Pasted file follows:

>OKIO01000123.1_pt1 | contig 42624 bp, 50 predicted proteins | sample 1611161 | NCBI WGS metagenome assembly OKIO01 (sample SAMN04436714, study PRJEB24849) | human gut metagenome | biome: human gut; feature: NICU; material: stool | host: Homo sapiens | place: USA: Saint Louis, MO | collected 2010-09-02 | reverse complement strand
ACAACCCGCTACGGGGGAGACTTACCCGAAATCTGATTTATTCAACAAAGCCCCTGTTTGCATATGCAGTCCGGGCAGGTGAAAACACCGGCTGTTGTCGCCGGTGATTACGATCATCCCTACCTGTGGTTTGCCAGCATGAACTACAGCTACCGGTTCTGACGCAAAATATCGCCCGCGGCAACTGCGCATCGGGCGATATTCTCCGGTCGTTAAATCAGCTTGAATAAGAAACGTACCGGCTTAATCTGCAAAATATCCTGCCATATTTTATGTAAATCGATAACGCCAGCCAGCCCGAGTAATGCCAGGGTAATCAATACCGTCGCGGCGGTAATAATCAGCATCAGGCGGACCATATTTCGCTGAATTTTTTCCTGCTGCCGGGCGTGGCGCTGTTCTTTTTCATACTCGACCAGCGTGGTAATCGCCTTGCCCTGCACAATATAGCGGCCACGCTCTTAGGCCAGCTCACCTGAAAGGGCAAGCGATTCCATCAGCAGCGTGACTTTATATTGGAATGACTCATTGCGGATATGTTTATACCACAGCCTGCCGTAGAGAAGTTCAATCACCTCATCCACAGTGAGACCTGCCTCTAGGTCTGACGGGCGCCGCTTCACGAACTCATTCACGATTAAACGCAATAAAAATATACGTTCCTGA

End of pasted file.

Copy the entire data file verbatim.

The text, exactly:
>OKIO01000123.1_pt1 | contig 42624 bp, 50 predicted proteins | sample 1611161 | NCBI WGS metagenome assembly OKIO01 (sample SAMN04436714, study PRJEB24849) | human gut metagenome | biome: human gut; feature: NICU; material: stool | host: Homo sapiens | place: USA: Saint Louis, MO | collected 2010-09-02 | reverse complement strand
ACAACCCGCTACGGGGGAGACTTACCCGAAATCTGATTTATTCAACAAAGCCCCTGTTTGCATATGCAGTCCGGGCAGGTGAAAACACCGGCTGTTGTCGCCGGTGATTACGATCATCCCTACCTGTGGTTTGCCAGCATGAACTACAGCTACCGGTTCTGACGCAAAATATCGCCCGCGGCAACTGCGCATCGGGCGATATTCTCCGGTCGTTAAATCAGCTTGAATAAGAAACGTACCGGCTTAATCTGCAAAATATCCTGCCATATTTTATGTAAATCGATAACGCCAGCCAGCCCGAGTAATGCCAGGGTAATCAATACCGTCGCGGCGGTAATAATCAGCATCAGGCGGACCATATTTCGCTGAATTTTTTCCTGCTGCCGGGCGTGGCGCTGTTCTTTTTCATACTCGACCAGCGTGGTAATCGCCTTGCCCTGCACAATATAGCGGCCACGCTCTTAGGCCAGCTCACCTGAAAGGGCAAGCGATTCCATCAGCAGCGTGACTTTATATTGGAATGACTCATTGCGGATATGTTTATACCACAGCCTGCCGTAGAGAAGTTCAATCACCTCATCCACAGTGAGACCTGCCTCTAGGTCTGACGGGCGCCGCTTCACGAACTCATTCACGATTAAACGCAATAAAAATATACGTTCCTGA